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PCBB Banc Investment Daily July 05, 2013
Banc Investment Daily
July 05, 2013

Gains & Losses

Research on how office life can expand one's waistline found that most people (55%) consider themselves overweight. In addition, most people attribute their job to be a major factor in their weight gain. For some it is the work itself, as 56% say sitting all day is the major contributing factor. Still others consider the time spent at work as the primary culprit, because of food
???in the office and/or going out to lunch. Many people are also trying to lose weight right now, with 40% saying they exercise regularly, others exercising occasionally and only 10% saying they never exercise at all. Health perks such as workout facilities or workout passes exist at 31% of employers, but in companies that did provide such benefits, interesting that only 10% of employees took advantage of them.
In the last few months, banks have experienced gain and loss volatility as well. Record low interest rates have been around for a long time, but lately, both securities and loan portfolios have been whipsawed with Chairman Bernanke's comments and the market volatility that has followed.
Even before that, beginning in the month of May and then accelerating in June, interest rates have climbed rapidly. The 10Y Treasury jumped 95bps in less than two months. Securities portfolios are marked to market and most will show a loss of market value from Q1 to Q2. Oh well, at least bankers don't have to mark the loan portfolio to market, right?
We wouldn't ask this rhetorical question if we didn't have a ready answer. Let's take a look at what the impact would be if the loan portfolio were marked to market. Assume a bank originated a $1mm dollar fixed rate loan in early May. That loan would now be worth $934,960 (or a 6.5% loss). One key problem with fixed rate loans in a rising interest rate environment is that NIM contracts. Customers want long term fixed rate loans right now because rates are still low historically speaking. However, community banks should be careful when originating them, because there is a great deal of interest rate risk embedded in these structures as seen above. The volatility is a good real life example of what happens when rates begin to move upward. Debt service coverage on the loan declines and banks can now originate higher coupons on new loans, so existing ones with lower coupons lose value. The key to protect your customer credit quality and reduce the mark to market due to this rate movement is to hedge the loan by changing the coupon on your books to floating.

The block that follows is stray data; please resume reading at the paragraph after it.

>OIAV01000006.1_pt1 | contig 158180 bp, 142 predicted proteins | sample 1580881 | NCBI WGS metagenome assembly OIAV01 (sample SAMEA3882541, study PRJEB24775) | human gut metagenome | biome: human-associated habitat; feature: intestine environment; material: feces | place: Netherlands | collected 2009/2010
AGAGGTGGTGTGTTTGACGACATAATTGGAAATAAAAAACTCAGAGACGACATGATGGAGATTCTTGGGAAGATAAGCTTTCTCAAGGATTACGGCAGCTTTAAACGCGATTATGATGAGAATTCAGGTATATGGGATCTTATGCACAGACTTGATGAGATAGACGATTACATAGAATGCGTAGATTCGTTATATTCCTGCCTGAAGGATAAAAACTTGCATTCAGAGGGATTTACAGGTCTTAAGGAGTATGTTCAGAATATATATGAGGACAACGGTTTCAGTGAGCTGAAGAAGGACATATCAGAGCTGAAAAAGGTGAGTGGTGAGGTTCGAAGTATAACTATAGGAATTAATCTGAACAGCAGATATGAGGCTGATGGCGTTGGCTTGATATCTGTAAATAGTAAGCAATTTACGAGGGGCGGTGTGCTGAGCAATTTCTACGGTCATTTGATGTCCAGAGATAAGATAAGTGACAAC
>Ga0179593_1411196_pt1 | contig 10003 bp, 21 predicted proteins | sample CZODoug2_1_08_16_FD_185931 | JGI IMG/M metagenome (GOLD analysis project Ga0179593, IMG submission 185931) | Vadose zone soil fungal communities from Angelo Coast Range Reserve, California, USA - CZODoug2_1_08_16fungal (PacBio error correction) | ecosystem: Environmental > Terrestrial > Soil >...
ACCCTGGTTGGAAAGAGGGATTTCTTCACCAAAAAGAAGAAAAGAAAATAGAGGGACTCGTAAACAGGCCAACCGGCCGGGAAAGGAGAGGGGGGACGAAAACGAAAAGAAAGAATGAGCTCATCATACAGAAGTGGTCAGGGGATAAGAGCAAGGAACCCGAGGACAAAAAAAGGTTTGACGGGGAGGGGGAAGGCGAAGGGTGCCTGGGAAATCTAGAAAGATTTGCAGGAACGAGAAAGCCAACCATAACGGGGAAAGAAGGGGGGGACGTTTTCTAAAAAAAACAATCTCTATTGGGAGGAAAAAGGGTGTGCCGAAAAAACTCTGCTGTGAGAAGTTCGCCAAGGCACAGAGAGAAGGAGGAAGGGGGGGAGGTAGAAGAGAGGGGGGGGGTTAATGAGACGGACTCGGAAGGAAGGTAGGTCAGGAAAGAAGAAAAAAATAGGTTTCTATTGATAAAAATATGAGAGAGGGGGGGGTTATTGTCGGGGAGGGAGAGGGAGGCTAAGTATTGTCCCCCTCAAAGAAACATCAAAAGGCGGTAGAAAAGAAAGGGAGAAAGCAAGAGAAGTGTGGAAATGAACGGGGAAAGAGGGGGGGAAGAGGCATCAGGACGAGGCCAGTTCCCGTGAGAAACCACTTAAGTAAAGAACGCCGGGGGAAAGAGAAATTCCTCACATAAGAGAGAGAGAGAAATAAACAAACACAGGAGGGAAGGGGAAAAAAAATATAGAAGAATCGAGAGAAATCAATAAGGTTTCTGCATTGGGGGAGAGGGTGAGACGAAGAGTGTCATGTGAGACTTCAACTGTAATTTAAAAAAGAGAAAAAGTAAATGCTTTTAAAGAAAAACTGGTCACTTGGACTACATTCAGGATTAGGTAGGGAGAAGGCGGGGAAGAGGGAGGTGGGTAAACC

Hedging is not a technique bankers need to use for every loan, because conditions change, rates move around and customer activity shifts as well over time. However, certain credits such as customers who want a long-term fixed rate loan (that doesn't fit your natural funding base) can be good candidates to hedge. Another could be a larger loan with a high quality borrower or when you are competing for the business trying to win the deal. Initially the NIM will be less of course when you hedge the loan (given the yield curve), but doing so will allow the loan to have an expanding NIM in a rising interest rate environment. Large banks do this frequently and we can help you.
Many banks already have some loans in the portfolio where the NIM is contracting just given this market movement. To protect the future, consider booking some with an expanding NIM as well, as you help your customers lock in longer-term rates. Our hedging program can ensure you don't get weighed down when rates rise, so give us a call to get more information.